It’s the biggest trial since Peter Madsen – and arguably the second largest of the 21st century in Denmark – and it starts today at Copenhagen City Court. In total, nine court days have been set aside, with a verdict expected on November 29.
Like Madsen, the public have already convicted Britta Nielsen, the book-keeper accused of embezzling 117 million kroner from the national purse.
But does the 65-year-old have a strong defence – after all, very little of the proceeds have been traced, so how strong is the public prosecutor’s case?
Robin Hood in reverse
Nielsen stands accused of gross fraud, misconduct and forgery, and she will likely face a prison sentence of between 8 and 12 years if found guilty. While the maximum sentence for serious fraud is eight years, the prosecution can easily request an increase to 12 years.
The evidence against her is strong, as she left a considerable paper trail transferring funds from Socialstyrelsen, the national health board, to accounts held under her name during a period between 1993 and 2018.
The money she took was earmarked for some of the most needy people in society. A DR3 video (see below) depicting her crime portrays Nielsen as a Robin Hood figure, only she doesn’t steal from the rich to give to the poor, she just steals from the poor.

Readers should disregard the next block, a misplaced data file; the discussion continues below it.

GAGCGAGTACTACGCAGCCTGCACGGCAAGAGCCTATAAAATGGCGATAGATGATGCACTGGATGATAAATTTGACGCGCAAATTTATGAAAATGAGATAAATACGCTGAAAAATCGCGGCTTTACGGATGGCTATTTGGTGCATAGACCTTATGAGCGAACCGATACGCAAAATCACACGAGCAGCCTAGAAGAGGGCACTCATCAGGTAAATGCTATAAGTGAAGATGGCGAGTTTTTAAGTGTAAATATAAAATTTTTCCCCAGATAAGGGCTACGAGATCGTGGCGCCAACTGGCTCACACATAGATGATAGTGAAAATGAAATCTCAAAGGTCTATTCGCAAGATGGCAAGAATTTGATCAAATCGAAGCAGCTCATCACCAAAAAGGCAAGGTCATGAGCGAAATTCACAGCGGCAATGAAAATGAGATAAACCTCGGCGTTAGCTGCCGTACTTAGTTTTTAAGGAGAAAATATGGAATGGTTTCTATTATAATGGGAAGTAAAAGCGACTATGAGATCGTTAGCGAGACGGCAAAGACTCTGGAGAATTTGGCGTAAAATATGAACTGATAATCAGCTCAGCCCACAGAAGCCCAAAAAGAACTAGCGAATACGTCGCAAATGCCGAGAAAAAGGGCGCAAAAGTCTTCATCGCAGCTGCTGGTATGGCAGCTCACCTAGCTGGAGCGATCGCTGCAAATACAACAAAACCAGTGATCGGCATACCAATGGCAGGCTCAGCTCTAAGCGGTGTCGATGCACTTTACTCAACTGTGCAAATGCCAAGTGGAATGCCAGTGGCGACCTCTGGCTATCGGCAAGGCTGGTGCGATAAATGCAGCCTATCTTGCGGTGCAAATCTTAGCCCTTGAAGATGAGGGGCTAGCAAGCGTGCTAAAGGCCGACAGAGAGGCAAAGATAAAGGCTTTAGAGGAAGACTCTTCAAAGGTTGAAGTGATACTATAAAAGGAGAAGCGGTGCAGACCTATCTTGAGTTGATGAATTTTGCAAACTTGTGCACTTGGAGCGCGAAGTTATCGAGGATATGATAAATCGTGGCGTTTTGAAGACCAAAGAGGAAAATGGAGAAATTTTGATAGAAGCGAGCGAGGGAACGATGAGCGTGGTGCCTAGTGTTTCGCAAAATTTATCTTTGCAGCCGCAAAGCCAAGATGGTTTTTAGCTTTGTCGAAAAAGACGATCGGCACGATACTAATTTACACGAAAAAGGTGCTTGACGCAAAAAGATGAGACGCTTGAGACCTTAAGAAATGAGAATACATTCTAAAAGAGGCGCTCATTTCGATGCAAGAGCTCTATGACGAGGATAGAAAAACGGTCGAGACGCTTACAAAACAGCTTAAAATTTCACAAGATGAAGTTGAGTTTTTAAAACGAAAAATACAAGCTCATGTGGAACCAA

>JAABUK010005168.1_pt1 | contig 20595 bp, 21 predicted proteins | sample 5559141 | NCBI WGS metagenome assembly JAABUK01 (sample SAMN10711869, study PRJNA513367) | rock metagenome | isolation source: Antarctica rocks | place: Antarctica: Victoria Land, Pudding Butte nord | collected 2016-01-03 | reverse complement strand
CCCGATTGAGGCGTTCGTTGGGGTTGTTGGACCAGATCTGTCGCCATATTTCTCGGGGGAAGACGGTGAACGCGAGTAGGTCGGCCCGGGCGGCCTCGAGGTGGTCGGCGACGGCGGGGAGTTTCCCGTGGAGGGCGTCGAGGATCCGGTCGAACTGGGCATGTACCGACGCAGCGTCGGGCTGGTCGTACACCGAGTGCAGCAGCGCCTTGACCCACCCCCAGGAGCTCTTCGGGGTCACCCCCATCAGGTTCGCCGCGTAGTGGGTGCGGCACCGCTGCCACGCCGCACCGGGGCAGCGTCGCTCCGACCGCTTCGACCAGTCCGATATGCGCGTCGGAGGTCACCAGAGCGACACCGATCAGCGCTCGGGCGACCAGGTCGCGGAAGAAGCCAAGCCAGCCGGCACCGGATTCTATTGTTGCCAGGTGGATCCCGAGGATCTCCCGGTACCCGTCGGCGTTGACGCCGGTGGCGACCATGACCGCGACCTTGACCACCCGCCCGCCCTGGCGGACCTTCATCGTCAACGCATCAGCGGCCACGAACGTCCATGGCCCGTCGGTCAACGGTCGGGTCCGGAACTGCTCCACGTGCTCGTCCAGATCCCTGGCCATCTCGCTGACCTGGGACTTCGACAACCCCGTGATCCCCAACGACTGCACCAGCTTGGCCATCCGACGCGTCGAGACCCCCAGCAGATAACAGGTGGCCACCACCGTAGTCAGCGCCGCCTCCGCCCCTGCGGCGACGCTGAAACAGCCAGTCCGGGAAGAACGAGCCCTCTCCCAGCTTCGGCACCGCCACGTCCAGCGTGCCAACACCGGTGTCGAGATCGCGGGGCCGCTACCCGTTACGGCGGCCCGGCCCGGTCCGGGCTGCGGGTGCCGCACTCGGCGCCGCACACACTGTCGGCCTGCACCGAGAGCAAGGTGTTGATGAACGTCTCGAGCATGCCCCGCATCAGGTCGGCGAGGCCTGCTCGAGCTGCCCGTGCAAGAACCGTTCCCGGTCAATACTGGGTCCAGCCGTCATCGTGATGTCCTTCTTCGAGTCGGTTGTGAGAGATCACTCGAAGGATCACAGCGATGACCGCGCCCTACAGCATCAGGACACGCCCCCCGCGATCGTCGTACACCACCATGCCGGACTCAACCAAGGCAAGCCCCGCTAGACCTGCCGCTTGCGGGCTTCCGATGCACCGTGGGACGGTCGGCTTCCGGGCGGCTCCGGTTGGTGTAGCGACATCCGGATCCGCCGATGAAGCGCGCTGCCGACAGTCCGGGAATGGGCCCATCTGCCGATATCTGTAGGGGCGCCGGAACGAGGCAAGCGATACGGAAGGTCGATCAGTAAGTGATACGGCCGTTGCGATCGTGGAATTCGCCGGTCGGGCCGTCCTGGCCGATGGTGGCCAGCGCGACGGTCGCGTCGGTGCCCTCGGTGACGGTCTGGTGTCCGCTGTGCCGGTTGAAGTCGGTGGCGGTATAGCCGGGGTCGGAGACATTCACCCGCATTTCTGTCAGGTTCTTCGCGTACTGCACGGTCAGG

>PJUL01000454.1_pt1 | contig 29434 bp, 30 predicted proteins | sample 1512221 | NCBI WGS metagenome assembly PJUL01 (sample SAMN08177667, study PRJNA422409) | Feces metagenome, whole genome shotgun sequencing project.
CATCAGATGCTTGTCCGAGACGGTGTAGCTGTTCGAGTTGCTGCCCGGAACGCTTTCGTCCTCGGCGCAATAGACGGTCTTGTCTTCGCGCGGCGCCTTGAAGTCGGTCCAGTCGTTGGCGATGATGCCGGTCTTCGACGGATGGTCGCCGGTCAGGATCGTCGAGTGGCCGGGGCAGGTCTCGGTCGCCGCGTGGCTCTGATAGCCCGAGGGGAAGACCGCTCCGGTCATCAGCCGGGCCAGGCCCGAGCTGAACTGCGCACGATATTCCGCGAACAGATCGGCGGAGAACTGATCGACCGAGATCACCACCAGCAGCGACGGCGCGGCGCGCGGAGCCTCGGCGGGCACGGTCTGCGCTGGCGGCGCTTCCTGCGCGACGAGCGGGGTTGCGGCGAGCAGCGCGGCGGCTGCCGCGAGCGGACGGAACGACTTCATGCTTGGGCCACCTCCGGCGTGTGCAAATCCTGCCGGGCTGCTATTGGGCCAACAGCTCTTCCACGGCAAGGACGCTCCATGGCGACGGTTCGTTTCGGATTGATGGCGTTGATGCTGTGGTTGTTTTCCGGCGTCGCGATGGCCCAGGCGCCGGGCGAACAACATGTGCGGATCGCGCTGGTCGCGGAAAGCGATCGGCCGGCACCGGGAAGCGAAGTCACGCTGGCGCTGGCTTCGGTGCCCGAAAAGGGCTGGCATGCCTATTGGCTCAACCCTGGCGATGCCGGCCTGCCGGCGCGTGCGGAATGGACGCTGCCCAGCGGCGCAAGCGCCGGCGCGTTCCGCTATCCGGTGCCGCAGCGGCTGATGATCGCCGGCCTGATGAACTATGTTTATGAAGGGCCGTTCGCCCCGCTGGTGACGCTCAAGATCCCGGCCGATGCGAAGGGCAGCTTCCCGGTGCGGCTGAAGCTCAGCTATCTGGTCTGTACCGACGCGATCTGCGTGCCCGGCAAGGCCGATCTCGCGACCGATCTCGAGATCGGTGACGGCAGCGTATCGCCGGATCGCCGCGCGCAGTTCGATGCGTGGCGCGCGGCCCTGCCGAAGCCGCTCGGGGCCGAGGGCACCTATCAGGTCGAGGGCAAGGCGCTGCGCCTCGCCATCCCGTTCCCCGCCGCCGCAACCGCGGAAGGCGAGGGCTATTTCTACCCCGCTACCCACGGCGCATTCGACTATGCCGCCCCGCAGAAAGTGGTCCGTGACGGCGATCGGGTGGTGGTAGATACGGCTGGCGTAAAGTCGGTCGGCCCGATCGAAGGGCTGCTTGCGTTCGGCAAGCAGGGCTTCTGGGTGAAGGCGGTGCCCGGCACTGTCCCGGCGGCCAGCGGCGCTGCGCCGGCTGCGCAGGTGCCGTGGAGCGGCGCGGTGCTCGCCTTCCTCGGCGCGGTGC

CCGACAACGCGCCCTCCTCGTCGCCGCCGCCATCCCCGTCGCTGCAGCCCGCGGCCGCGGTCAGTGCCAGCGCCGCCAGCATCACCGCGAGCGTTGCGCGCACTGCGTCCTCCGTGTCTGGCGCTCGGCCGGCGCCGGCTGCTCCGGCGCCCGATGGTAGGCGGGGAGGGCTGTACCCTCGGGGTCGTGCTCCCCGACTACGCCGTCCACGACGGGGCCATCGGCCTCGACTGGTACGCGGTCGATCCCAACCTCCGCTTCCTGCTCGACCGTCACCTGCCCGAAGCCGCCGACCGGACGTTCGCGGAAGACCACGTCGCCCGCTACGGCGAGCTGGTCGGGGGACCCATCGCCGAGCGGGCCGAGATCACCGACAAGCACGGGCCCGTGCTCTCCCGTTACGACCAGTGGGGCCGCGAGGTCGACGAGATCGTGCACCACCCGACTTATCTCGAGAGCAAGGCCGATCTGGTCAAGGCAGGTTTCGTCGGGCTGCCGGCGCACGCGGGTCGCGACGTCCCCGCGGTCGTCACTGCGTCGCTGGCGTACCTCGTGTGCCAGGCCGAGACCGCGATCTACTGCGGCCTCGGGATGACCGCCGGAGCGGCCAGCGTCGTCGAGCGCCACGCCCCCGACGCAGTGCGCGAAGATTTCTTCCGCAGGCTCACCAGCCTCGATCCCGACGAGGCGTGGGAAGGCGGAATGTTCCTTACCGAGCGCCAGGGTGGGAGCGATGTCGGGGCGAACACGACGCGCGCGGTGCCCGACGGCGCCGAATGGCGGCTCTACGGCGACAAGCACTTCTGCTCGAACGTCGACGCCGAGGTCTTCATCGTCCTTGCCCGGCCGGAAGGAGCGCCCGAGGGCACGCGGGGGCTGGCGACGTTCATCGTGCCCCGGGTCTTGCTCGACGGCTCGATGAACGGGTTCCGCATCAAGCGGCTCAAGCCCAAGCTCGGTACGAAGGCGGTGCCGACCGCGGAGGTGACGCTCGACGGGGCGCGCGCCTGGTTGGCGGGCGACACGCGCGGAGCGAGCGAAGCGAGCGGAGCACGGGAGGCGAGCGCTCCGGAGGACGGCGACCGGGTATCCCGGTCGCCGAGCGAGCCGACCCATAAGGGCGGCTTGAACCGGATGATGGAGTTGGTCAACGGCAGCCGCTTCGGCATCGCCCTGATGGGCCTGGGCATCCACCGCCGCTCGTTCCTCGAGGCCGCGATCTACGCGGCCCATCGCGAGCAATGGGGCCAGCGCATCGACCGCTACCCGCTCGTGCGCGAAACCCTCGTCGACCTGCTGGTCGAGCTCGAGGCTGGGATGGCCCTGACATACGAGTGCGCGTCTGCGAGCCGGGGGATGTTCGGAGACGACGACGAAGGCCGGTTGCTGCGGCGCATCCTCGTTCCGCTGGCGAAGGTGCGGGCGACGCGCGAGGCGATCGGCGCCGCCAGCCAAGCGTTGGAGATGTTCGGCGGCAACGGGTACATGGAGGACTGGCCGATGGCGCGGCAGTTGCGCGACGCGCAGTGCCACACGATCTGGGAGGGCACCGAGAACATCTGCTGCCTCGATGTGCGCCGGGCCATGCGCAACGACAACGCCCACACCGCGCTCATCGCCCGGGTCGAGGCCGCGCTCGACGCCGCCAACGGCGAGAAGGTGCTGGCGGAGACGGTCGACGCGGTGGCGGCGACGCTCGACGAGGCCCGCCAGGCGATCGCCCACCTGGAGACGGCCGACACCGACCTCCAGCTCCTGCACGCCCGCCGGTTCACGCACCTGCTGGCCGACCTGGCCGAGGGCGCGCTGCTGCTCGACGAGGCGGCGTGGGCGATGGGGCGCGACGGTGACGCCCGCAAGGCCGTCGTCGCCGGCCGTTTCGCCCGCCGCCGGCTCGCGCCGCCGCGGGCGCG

Nielsen can’t wait to explain
The first three days of the trial will be devoted to Nielsen’s explanation, during which time the prosecutor and her defence team will ask questions. It should therefore become clear whether she is admitting to some of the crimes, or claiming she is completely innocent.
In early November 2018, after her arrest in South Africa, Nielsen told the local police force that she would help the authorities “recover and/or seize assets, which include income from illegal activities and/or money laundering”.
However, days later at a constitutional hearing in Denmark on November 10, she neither pleaded guilty nor innocent, and according to sources close to the investigation she has been of little help in locating the missing assets.
Nielsen will be represented by Nima Nabipour, who has told media that his client is “excited” and “looking forward” to her day in court.
The case is expected to address a number of long-lingering questions.
Firstly, how was Nielsen able to embezzle for so long? It is believed she created fictitious projects and associations to siphon off the funds, but more details are likely to come out in the trial.
Secondly, why did the police fail to investigate Nielsen after they received a tip-off of suspicious transfers to her accounts in 2012?
Thirdly, where is the money? Barely 5 million of the 117 million kroner has been traced. Nielsen is believed to have spent/invested the proceeds in Denmark, Sweden, the Netherlands, Germany and South Africa.